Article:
Other than, if I understand this, it's what I've been pining

for all along -- defining temperaments with maps. Unforch,

I haven't tracked the reasoning behind what why maps found

with this technique should be canonical. Would anybody

besides Gene consider them natural mappings for their fav.

temperament(s)?

-Carl

--- In tuning-math@yahoogroups.com, Carl Lumma <ekin@l...> wrote:

> >I have nothing to say,

>

> Other than, if I understand this, it's what I've been pining

> for all along -- defining temperaments with maps. Unforch,

> I haven't tracked the reasoning behind what why maps found

> with this technique should be canonical.

Maybe I shouldn't call them that anymore.

>> Other than, if I understand this, it's what I've been pining

>> for all along -- defining temperaments with maps. Unforch,

>> I haven't tracked the reasoning behind what why maps found

>> with this technique should be canonical.

>

>Maybe I shouldn't call them that anymore.

Why?

-Carl

--- In tuning-math@yahoogroups.com, Carl Lumma <ekin@l...> wrote:

> >> Other than, if I understand this, it's what I've been pining

> >> for all along -- defining temperaments with maps. Unforch,

> >> I haven't tracked the reasoning behind what why maps found

> >> with this technique should be canonical.

> >

> >Maybe I shouldn't call them that anymore.

My nice, clean, overwhelmingly nifty definition only worked part of

the time, and its replacement does the same job, but the definition is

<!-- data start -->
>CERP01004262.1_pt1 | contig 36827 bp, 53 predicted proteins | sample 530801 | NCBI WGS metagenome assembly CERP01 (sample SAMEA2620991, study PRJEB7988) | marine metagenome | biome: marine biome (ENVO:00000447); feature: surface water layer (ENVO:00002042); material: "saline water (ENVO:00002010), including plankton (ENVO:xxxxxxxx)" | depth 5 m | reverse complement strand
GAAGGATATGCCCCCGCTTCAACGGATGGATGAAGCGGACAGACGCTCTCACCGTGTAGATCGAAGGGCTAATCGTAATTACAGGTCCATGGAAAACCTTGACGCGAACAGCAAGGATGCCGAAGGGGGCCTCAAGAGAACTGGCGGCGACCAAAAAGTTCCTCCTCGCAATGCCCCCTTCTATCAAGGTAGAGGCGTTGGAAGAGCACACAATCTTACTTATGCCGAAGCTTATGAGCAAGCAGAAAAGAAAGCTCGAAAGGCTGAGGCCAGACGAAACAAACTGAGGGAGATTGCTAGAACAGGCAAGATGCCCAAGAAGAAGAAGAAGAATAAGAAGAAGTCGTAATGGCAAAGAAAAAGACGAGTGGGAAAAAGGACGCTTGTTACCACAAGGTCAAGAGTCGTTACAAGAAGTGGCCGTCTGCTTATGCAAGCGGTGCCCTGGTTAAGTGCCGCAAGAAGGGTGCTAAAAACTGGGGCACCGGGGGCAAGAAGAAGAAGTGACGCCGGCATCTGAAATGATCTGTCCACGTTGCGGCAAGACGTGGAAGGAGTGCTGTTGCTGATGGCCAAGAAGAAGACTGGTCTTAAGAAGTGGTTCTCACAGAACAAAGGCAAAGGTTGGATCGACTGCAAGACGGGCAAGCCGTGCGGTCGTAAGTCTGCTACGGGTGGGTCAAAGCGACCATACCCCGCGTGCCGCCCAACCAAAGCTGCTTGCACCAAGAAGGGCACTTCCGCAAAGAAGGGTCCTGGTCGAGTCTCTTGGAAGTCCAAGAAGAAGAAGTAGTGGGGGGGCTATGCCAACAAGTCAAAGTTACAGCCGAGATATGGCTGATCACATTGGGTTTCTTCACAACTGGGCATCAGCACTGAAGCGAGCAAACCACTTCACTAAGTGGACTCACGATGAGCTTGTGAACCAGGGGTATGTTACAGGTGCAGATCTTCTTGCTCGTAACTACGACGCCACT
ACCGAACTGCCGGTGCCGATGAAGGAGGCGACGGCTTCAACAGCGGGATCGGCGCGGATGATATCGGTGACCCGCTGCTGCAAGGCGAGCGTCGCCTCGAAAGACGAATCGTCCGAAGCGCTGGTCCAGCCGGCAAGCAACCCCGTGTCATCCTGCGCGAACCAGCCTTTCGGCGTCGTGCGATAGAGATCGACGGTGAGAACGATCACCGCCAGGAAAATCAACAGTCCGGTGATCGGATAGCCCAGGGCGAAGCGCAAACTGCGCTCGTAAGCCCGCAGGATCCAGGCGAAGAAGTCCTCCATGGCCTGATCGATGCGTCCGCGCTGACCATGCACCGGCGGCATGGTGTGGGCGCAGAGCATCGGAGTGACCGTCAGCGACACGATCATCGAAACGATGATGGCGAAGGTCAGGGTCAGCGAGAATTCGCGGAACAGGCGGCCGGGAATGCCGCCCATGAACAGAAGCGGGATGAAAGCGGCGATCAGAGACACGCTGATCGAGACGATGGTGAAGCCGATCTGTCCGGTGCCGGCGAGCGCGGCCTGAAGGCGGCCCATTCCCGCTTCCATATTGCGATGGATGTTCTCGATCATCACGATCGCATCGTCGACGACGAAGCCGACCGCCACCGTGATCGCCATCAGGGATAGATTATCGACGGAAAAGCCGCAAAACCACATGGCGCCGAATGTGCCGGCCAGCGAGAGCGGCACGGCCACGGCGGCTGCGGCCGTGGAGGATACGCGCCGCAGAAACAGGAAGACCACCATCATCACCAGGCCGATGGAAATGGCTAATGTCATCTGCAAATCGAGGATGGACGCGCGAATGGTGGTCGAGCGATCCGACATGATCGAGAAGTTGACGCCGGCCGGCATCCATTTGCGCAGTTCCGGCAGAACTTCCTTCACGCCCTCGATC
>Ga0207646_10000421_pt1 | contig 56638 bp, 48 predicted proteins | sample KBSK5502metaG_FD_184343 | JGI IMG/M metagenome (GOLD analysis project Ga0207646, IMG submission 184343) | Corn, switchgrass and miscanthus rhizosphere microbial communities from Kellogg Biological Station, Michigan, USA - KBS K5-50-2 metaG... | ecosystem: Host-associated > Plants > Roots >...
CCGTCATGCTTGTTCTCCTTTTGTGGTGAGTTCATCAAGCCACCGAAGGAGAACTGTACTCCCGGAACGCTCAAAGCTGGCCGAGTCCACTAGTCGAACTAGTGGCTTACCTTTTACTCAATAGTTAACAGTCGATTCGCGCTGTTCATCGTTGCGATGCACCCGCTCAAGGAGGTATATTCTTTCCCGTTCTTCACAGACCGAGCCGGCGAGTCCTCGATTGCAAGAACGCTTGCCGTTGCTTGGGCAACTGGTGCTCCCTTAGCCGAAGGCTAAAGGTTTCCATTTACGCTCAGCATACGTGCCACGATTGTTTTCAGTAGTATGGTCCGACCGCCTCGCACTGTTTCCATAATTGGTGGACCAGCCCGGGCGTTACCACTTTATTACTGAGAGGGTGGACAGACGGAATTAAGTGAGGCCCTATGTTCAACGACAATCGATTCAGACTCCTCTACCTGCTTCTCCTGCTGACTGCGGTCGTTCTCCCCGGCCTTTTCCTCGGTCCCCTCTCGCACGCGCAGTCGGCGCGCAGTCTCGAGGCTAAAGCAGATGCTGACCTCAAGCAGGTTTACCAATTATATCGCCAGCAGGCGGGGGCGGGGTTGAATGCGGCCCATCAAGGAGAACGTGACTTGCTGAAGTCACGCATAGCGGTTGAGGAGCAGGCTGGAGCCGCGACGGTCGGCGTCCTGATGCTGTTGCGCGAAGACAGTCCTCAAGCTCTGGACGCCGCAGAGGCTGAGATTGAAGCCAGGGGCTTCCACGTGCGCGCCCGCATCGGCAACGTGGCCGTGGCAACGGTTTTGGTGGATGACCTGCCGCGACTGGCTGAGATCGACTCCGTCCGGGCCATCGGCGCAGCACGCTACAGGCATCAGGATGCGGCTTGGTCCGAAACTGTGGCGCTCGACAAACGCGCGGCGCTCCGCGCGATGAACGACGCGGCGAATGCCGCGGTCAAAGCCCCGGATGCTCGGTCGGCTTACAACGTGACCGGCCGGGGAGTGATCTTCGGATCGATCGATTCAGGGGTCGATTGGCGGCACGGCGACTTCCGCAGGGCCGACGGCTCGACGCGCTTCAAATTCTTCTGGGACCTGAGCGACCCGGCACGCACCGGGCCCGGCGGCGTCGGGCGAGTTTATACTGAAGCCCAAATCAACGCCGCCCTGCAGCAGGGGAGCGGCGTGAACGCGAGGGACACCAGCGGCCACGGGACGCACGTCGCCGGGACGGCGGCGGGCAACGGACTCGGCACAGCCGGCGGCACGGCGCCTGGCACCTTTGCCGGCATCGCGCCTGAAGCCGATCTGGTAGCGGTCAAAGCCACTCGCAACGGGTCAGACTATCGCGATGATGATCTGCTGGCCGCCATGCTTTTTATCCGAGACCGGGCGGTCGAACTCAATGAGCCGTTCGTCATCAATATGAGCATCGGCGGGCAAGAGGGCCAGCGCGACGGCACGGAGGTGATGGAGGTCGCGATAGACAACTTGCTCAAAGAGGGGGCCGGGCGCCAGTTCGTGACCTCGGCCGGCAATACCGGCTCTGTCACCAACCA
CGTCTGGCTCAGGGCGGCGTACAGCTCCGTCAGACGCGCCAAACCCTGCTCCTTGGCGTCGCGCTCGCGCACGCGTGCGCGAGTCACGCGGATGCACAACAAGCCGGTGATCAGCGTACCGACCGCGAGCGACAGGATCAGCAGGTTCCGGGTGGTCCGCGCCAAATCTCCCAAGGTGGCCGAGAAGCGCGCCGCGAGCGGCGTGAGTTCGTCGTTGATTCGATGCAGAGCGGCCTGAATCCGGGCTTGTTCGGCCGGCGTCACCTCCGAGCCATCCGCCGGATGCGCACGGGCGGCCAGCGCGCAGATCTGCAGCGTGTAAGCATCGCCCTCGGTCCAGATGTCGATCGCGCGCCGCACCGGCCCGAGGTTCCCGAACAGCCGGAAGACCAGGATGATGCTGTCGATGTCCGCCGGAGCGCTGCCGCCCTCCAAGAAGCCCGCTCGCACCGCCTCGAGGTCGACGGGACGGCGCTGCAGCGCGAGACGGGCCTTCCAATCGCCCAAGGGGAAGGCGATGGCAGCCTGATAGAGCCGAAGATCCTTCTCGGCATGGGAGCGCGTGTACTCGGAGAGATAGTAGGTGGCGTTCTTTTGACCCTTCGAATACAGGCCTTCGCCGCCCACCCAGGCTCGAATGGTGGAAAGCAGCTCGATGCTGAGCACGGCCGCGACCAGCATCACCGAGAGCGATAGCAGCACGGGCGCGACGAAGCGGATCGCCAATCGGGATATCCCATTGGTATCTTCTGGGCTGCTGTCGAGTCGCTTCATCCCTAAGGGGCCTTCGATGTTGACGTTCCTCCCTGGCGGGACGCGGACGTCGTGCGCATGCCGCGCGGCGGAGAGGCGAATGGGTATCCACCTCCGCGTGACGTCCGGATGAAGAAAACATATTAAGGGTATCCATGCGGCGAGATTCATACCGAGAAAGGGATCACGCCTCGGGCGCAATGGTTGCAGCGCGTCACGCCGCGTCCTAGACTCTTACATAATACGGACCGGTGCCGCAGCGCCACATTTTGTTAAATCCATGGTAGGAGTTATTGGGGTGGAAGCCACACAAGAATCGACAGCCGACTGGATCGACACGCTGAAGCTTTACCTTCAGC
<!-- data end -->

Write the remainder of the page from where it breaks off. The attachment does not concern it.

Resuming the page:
hardly nifty anymore.

In practical terms the darn thing works, however.

Gene,

Any news on this front? Might it be useful for the notation

effort?

-Carl

>From: "Gene Ward Smith" <gwsmith@svpal.org>

>Date: Sun, 13 Apr 2003

>Subject: [tuning-math] Canonical homomorphisms

>

>The problem with my first definition is that it works beautifully when

>it works, but it doesn't always work (1/2 time in the 5-limit, 1/4 of

>the time in the 7-limit, and so forth.) Taking it as a source of

>inspiration, here is a definition which works in general.

>Unfortunately it no longer is as slick as goose grease.

>

>If T is a temperament, call q a "subgroup comma" for T if q>1 is not a

>power of anything else, and if only three primes are involved in its

>factorization (these commas are easily found from the wedgie.) Call a

>prime "reducible" if it appears by itself in either numerator or

>denominator for the factorization of a subgroup comma. If T is